Why do I bring this up? Because if you think about it, a business trip is a lot like high school (secondary school for the Brits.) Think about it: you're in an unknown place, you feel completely isolated, you're worried about everyone stealing from you, and at the end of the day all you want to do is go to your room and lay on the bed. The computer lock is a lot like your old bike lock in this situation; a four digit lock that protects your most valuable piece of hardware.
Locks are of particular importance for travellers because you really don't know the people you're working around. Seemingly nice enough co-workers and staff members may secretly be the sort of person to swipe your laptop and maybe take a look around for sensitive data.
9. Electronic reservations/ boarding passes
Shaun Nichols: As the air travel world has become increasingly obsessed with security, the process of getting to through the airport and on to the plane has become an an extended ordeal.
With travel taking up an increasing amount of time, things that can save a few minutes or more are very welcome, and the advent of electronic boarding and check-in most certainly do that.
Computerized reservations have been around for nearly two decades now, and their value is well-known. Initially they saved travellers from the hassle of having to remember paper tickets and passes. More recently, however, the airlines have taken the concept to another level and really speeded up the check-in process.
Most airlines now have kiosks where customers can automatically check-in, and as the screens are often available six or more at a time lines can often move much faster. Some airlines have even gone a step further and allowed customers to both check in online and print out boarding passes. This is a huge time saver as it allows you to completely skip the long, unbearable check-in line and go straight to the long, unbearable security check line.
Iain Thomson: The whole online check-in process is genius. Travellers like it because it's more convenient and the airlines are quite happy to let us do the job for them.
Nevertheless, when first introduced, people were fairly slow to catch on. This made the online check-in a massive time-saver, since people were used to waiting for hours to check-in. It was the purgatory before the pleasure.
These days the benefits aren't so great, but it's unquestionably worth doing. There have been reports of baggage drop lines being longer than traditional check-in lines and over time this will become more common and airlines are already trying to charge for a traditional check-in.
Iain Thomson: I have to say I'm less than impressed with the usefulness of PC mapping systems for practical travel.
Directions are all well and good but struggling through a pile of print-outs when you're wrestling with unfamiliar traffic is not only annoying but positively dangerous. Walking with maps is fine, as long as you're in still air and aren't on busy streets.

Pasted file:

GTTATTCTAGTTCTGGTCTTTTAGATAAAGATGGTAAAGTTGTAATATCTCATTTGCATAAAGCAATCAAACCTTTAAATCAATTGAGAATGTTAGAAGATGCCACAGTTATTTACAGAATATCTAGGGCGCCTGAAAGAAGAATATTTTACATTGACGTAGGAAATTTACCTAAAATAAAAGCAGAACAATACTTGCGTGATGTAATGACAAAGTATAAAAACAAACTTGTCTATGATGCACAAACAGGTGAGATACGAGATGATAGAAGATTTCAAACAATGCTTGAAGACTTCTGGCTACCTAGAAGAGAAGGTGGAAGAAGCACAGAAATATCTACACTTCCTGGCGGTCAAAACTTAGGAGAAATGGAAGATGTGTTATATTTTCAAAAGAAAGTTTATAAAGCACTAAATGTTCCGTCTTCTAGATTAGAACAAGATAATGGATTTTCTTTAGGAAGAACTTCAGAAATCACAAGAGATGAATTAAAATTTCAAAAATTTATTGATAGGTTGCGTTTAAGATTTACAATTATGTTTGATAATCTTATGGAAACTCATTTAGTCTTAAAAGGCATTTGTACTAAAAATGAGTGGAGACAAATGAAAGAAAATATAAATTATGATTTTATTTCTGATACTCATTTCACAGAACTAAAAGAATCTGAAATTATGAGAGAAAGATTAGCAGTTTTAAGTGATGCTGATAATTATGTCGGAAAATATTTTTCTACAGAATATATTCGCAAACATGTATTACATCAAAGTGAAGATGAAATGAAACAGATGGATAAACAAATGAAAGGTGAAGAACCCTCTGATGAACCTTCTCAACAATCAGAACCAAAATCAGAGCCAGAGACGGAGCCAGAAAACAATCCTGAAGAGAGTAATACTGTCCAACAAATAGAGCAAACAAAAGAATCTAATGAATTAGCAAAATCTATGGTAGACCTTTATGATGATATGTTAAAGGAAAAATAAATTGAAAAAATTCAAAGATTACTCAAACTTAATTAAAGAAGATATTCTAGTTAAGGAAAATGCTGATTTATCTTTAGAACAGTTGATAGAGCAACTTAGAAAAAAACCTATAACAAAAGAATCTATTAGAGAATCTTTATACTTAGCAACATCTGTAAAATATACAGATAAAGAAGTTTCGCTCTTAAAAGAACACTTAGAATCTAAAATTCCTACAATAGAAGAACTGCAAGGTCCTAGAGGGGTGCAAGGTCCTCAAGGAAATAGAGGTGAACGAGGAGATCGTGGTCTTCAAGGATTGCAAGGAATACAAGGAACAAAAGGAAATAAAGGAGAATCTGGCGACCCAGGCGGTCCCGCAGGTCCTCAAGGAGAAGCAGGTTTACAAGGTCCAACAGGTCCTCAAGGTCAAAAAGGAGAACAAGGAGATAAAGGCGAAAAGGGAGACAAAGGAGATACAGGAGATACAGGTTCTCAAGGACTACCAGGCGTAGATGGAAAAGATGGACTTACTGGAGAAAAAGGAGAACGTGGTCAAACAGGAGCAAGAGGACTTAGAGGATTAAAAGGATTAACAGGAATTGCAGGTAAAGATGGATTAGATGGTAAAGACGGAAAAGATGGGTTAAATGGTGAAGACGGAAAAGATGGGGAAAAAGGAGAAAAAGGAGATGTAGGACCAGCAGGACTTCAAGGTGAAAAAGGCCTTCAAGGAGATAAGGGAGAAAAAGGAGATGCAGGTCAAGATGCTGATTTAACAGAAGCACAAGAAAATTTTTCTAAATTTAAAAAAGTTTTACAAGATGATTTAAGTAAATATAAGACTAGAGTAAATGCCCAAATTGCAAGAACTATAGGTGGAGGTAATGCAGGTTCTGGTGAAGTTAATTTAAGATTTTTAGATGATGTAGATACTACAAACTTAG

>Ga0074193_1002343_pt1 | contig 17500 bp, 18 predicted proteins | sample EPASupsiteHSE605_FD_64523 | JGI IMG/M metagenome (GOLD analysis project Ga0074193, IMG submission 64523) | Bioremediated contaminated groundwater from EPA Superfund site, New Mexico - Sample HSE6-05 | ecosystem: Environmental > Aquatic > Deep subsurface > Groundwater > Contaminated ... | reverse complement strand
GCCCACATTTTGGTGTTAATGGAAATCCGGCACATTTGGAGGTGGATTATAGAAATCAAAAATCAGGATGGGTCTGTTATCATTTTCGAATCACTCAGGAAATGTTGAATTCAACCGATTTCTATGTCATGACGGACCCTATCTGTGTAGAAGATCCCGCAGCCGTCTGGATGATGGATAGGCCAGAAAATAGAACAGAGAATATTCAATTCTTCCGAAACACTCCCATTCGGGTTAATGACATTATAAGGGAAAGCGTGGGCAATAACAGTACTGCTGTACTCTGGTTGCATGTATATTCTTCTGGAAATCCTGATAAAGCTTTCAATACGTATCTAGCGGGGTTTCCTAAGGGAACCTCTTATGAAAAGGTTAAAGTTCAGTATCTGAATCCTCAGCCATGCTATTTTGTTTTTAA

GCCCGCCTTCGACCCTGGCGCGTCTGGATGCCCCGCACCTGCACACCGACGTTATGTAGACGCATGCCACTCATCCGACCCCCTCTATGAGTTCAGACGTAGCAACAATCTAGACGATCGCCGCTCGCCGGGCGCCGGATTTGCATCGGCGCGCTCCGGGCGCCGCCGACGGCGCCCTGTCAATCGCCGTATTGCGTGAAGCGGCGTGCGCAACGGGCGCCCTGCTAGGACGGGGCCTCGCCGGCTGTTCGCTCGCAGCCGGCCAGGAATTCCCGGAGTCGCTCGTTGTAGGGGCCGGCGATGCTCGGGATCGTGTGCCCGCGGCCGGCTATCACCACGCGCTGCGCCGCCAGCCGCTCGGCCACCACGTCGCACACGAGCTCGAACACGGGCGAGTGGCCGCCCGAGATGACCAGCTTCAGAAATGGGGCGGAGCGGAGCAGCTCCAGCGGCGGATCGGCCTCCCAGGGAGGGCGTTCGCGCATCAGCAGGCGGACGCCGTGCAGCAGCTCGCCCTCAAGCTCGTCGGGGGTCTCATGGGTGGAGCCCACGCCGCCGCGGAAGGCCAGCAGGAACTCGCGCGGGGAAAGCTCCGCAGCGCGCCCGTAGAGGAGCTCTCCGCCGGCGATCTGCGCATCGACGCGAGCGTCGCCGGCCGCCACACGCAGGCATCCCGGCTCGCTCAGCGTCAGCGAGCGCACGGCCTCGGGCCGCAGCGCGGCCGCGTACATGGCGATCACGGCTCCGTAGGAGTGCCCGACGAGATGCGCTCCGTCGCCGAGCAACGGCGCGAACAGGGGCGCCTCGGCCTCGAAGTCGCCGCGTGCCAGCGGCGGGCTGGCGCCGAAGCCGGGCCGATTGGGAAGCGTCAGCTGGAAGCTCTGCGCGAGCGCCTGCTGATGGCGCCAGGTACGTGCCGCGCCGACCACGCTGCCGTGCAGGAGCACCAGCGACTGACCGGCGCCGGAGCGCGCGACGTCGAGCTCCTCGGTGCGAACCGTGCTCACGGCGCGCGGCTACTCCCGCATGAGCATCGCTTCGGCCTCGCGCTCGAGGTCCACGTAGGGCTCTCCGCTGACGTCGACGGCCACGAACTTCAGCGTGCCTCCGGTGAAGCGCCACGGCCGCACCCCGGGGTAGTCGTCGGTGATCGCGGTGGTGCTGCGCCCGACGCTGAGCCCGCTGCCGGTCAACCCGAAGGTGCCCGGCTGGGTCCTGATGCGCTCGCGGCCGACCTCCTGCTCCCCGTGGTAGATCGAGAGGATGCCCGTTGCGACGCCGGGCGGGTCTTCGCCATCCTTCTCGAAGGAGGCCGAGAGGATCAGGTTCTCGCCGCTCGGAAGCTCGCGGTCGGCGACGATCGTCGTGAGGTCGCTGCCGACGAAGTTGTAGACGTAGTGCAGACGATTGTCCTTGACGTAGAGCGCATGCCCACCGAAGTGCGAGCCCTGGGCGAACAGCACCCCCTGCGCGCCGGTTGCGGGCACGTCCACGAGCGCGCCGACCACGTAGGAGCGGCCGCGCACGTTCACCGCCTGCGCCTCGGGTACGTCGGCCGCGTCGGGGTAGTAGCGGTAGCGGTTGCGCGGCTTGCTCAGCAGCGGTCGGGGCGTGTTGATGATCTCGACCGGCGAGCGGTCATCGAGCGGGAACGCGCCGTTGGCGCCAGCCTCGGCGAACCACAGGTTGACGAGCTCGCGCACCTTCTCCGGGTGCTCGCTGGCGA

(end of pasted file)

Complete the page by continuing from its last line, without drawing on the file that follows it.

Where mapping does excel is in the mobile computing space. It's only been in the last few years that we've seen large-screen handsets that can really display a useful area of a map, and have the internet capabilities to cope with the data rates.
That said, use them wisely. Wondering down unfamiliar streets with an expensive phone in front of you without keeping an eye on your surroundings is not a smart move.
Shaun Nichols: Navigation systems are great, but they are not always completely practical. Sometimes it's better to just have a small area map that you can print out and carry around.
Many of us get a kick out of wondering around a new city, but we also like to have some idea of where we are and the ability to get our bearings, and map software and services provide that point of reference without the tedious directions or needless specifics.
As Iain mentioned, smartphones have been a boon for the mapping world. Not only can you carry around a map of the entire planet in your pocket, but now even phones without GPS can use triangulation techniques to find your location and allow the user to get a clear picture of where in the heck they are and where they need to go.
Shaun Nichols: Road trips mean long hours in the car, and with the integration of mobile phones into the world many car travellers have to be available when behind the wheel.
Unfortunately, dialling and holding a mobile phone while driving is only slightly safer than playing Yahtzee with the person in the front seat while travelling down the highway. A Bluetooth headset and voice dialling is really a must for safety.
Bluetooth devices have become an essential tool for road warriors because they allow the driver to keep their hands on the wheel and eyes on the road.
That's not to say that they're completely safe. Studies have shown that even a hands-free device can distract a driver and increase the risk for an accident. But when you absolutely need to take a quick call while on the road, they can be a very handy tool.
Iain Thomson: The jury is still out on how calls affect driving safety. There's a growing body of evidence that we're not very good at concentrating on the road while doing something completely different on the phone.